Lee Kang-hyo has spent more than thirty years endeavoring to interpret the Korean Buncheong in his way. During the 1970s and 1980s, many novice ceramicists looked to the past to modernize Korean ceramics. He had originally wanted to become a painter and as he gradually mastered the skill of applying liquefied white clay to the surface of vessels and large platters, he learned to treat ceramic surfaces like paper for ink brush painting. The marks he creates are comparable to landscapes depicting Korea’s four distinct seasons.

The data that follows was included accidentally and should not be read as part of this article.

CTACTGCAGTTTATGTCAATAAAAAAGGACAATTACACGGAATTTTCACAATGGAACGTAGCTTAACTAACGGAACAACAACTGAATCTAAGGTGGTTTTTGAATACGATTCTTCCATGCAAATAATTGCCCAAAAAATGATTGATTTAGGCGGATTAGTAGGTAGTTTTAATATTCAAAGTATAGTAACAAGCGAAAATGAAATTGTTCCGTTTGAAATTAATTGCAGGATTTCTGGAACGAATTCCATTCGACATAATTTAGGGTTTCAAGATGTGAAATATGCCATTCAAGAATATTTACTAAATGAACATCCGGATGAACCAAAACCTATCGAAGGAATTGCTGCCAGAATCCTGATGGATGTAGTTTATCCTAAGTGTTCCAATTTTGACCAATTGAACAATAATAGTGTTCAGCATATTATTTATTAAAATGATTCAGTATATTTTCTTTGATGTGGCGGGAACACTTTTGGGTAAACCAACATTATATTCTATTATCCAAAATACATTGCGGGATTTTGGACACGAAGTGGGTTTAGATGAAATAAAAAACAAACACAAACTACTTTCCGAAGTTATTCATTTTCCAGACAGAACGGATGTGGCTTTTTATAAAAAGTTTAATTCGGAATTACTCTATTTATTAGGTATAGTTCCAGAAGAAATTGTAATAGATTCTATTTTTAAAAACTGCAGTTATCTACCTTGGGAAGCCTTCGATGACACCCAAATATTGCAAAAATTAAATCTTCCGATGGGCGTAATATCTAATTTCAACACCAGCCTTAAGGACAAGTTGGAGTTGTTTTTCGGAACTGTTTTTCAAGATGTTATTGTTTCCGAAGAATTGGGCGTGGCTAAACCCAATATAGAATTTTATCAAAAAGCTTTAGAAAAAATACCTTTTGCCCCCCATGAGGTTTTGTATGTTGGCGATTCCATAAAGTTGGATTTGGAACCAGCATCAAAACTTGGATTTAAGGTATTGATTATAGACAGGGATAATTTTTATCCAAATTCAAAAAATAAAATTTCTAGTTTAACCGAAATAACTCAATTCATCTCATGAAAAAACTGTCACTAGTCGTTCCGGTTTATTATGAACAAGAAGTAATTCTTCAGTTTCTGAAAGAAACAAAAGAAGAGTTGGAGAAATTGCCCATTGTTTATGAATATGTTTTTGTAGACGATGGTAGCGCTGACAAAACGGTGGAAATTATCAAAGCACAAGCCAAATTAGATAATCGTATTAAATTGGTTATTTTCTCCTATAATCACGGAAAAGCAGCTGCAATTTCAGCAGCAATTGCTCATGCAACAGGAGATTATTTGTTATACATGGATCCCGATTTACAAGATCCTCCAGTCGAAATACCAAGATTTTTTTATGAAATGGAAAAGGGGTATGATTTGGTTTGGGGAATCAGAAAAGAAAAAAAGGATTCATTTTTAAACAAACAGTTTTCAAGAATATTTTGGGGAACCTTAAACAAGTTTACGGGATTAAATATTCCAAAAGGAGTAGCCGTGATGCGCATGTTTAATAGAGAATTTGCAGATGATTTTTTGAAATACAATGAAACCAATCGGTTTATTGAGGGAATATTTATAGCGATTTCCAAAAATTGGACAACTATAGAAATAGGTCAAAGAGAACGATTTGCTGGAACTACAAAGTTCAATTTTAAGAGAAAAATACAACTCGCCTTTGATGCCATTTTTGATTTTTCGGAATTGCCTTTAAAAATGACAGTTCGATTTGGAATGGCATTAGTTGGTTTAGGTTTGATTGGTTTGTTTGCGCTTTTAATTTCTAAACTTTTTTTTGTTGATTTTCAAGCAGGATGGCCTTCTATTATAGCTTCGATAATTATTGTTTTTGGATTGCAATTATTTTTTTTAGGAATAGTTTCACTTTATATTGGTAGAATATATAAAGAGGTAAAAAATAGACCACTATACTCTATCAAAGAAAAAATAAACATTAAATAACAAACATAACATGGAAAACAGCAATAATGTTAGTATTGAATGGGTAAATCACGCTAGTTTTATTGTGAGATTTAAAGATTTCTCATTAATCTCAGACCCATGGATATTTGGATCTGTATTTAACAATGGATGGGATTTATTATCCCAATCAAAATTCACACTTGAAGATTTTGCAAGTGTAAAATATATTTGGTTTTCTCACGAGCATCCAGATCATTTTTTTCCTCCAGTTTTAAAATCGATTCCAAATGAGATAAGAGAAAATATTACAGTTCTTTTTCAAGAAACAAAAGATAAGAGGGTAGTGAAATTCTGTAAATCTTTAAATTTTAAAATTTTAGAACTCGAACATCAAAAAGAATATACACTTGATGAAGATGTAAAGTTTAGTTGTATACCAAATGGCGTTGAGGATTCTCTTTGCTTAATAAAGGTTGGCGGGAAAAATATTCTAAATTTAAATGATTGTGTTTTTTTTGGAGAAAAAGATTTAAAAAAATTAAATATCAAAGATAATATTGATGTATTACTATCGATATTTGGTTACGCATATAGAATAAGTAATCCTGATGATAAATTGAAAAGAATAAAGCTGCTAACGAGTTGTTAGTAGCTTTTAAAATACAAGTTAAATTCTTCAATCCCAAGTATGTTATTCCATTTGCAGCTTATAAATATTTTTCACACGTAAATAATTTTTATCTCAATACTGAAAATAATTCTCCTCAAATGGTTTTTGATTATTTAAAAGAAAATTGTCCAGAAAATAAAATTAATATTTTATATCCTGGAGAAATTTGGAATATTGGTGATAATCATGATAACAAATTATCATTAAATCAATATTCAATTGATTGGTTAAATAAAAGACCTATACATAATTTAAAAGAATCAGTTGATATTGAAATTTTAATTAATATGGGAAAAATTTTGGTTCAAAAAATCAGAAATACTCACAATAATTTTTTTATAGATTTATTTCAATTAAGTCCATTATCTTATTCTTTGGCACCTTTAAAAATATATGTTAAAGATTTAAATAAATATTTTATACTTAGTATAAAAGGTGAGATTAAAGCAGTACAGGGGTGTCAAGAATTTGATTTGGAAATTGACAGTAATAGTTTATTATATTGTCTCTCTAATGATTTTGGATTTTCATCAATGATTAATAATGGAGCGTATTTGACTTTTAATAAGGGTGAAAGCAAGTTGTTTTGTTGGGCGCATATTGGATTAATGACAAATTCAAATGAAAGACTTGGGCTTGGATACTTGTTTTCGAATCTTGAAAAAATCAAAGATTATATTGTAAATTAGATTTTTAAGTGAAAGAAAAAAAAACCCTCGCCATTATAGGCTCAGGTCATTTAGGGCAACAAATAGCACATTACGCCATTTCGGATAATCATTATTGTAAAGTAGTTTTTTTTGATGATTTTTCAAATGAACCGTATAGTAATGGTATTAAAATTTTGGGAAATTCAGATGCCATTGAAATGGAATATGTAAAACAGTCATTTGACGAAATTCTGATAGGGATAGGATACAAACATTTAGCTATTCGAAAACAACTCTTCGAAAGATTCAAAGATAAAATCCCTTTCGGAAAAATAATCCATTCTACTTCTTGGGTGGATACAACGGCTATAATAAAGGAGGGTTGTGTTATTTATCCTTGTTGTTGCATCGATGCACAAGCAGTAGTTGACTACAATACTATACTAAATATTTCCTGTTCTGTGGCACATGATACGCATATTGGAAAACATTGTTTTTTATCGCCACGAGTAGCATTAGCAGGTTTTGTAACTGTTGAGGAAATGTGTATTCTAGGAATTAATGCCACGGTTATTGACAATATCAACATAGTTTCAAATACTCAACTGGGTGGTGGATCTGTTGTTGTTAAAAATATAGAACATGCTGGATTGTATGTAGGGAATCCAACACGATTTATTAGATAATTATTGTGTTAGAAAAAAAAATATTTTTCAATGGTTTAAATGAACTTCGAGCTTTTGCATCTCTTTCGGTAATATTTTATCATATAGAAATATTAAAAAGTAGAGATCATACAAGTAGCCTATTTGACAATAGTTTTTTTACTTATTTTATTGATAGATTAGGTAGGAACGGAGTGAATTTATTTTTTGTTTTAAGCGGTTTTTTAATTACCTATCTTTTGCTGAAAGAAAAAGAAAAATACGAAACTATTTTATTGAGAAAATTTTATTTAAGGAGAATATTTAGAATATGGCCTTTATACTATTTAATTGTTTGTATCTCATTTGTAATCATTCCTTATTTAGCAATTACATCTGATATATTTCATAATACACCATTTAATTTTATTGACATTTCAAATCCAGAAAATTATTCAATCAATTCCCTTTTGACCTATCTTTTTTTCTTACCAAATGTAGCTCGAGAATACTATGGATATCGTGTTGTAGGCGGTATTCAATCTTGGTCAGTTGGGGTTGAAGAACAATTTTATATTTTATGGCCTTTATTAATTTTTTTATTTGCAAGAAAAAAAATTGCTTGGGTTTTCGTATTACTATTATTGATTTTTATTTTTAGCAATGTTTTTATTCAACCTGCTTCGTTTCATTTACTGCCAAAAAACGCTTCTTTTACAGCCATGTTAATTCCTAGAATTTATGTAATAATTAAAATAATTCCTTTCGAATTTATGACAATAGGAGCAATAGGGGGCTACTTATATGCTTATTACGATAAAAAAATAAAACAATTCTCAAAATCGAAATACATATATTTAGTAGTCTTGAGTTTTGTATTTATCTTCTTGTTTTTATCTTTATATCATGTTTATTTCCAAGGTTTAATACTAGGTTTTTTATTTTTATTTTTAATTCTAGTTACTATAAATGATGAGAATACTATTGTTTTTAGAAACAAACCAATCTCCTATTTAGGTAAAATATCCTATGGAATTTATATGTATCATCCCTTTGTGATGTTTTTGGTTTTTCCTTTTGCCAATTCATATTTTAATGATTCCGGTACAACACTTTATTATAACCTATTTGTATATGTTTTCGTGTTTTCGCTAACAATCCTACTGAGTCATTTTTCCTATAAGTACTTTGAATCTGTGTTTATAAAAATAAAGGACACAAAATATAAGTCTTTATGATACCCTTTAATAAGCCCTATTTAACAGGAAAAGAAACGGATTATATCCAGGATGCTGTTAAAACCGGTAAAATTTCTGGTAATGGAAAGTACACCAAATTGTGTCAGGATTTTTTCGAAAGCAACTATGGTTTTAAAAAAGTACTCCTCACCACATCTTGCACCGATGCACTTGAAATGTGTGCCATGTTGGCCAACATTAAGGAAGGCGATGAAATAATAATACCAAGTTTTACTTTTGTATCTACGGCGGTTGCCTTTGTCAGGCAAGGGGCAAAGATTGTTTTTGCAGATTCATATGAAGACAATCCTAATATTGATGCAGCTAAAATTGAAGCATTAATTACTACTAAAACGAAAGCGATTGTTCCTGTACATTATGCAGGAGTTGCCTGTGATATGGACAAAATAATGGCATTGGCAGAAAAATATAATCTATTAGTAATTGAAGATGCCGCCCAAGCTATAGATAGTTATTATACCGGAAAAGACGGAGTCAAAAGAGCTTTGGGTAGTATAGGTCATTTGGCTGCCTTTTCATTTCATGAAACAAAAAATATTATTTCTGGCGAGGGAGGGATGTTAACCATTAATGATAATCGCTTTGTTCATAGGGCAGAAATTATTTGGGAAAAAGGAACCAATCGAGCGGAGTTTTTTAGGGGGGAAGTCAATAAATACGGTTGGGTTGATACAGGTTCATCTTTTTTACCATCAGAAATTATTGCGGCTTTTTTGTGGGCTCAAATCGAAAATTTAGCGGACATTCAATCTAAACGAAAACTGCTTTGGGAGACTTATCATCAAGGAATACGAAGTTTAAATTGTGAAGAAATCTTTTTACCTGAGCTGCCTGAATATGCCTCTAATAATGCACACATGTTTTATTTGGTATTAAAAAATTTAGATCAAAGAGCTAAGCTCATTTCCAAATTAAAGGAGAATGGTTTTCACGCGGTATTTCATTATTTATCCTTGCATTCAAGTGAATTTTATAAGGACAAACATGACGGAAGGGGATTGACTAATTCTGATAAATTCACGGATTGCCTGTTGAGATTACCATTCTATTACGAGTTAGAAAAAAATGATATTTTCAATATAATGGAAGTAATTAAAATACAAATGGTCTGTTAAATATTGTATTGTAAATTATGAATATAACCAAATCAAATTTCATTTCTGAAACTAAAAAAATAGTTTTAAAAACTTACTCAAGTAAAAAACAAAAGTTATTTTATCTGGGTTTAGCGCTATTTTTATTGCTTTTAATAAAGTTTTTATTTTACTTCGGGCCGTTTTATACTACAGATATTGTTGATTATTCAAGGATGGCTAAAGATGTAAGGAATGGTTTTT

Lee’s work can be found in the collections of the Art Institute of Chicago; the Asian Art Museum, San Francisco; the British Museum and the Victoria and Albert Museum, London; the Cité de la Céramique, Sèvres, France; Gyeonggi Ceramic Museum, Korea.
Covering the hottest new eats, the best places to play, offbeat takes on local culture, and so much more, Localiiz is every Hongkonger’s destination for how to live a well-rounded life in our vibrant city. Why the strange spelling? Well, Localiiz is designed to be your “local eyes”—and for that, you need two i’s.